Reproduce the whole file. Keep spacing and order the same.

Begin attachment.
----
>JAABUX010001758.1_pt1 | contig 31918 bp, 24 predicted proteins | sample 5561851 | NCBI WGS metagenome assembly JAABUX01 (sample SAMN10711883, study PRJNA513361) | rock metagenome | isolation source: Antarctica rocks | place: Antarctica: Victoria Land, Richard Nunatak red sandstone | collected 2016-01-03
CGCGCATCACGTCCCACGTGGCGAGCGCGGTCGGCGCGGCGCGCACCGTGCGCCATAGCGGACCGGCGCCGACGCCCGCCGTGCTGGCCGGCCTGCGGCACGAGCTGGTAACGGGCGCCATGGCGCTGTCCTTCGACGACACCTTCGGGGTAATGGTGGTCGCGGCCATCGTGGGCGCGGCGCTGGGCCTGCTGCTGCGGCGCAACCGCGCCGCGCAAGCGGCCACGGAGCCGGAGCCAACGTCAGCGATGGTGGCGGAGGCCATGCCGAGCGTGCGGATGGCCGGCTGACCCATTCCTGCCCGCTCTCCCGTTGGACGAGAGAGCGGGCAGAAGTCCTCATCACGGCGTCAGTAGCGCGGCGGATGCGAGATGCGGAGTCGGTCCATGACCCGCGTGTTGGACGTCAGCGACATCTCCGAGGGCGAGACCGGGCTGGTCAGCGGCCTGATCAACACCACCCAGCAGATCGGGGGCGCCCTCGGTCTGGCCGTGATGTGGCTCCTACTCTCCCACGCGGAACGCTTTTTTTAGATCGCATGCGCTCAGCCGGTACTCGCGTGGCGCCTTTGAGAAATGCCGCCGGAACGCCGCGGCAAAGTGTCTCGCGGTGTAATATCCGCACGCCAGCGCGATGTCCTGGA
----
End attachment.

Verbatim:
>JAABUX010001758.1_pt1 | contig 31918 bp, 24 predicted proteins | sample 5561851 | NCBI WGS metagenome assembly JAABUX01 (sample SAMN10711883, study PRJNA513361) | rock metagenome | isolation source: Antarctica rocks | place: Antarctica: Victoria Land, Richard Nunatak red sandstone | collected 2016-01-03
CGCGCATCACGTCCCACGTGGCGAGCGCGGTCGGCGCGGCGCGCACCGTGCGCCATAGCGGACCGGCGCCGACGCCCGCCGTGCTGGCCGGCCTGCGGCACGAGCTGGTAACGGGCGCCATGGCGCTGTCCTTCGACGACACCTTCGGGGTAATGGTGGTCGCGGCCATCGTGGGCGCGGCGCTGGGCCTGCTGCTGCGGCGCAACCGCGCCGCGCAAGCGGCCACGGAGCCGGAGCCAACGTCAGCGATGGTGGCGGAGGCCATGCCGAGCGTGCGGATGGCCGGCTGACCCATTCCTGCCCGCTCTCCCGTTGGACGAGAGAGCGGGCAGAAGTCCTCATCACGGCGTCAGTAGCGCGGCGGATGCGAGATGCGGAGTCGGTCCATGACCCGCGTGTTGGACGTCAGCGACATCTCCGAGGGCGAGACCGGGCTGGTCAGCGGCCTGATCAACACCACCCAGCAGATCGGGGGCGCCCTCGGTCTGGCCGTGATGTGGCTCCTACTCTCCCACGCGGAACGCTTTTTTTAGATCGCATGCGCTCAGCCGGTACTCGCGTGGCGCCTTTGAGAAATGCCGCCGGAACGCCGCGGCAAAGTGTCTCGCGGTGTAATATCCGCACGCCAGCGCGATGTCCTGGA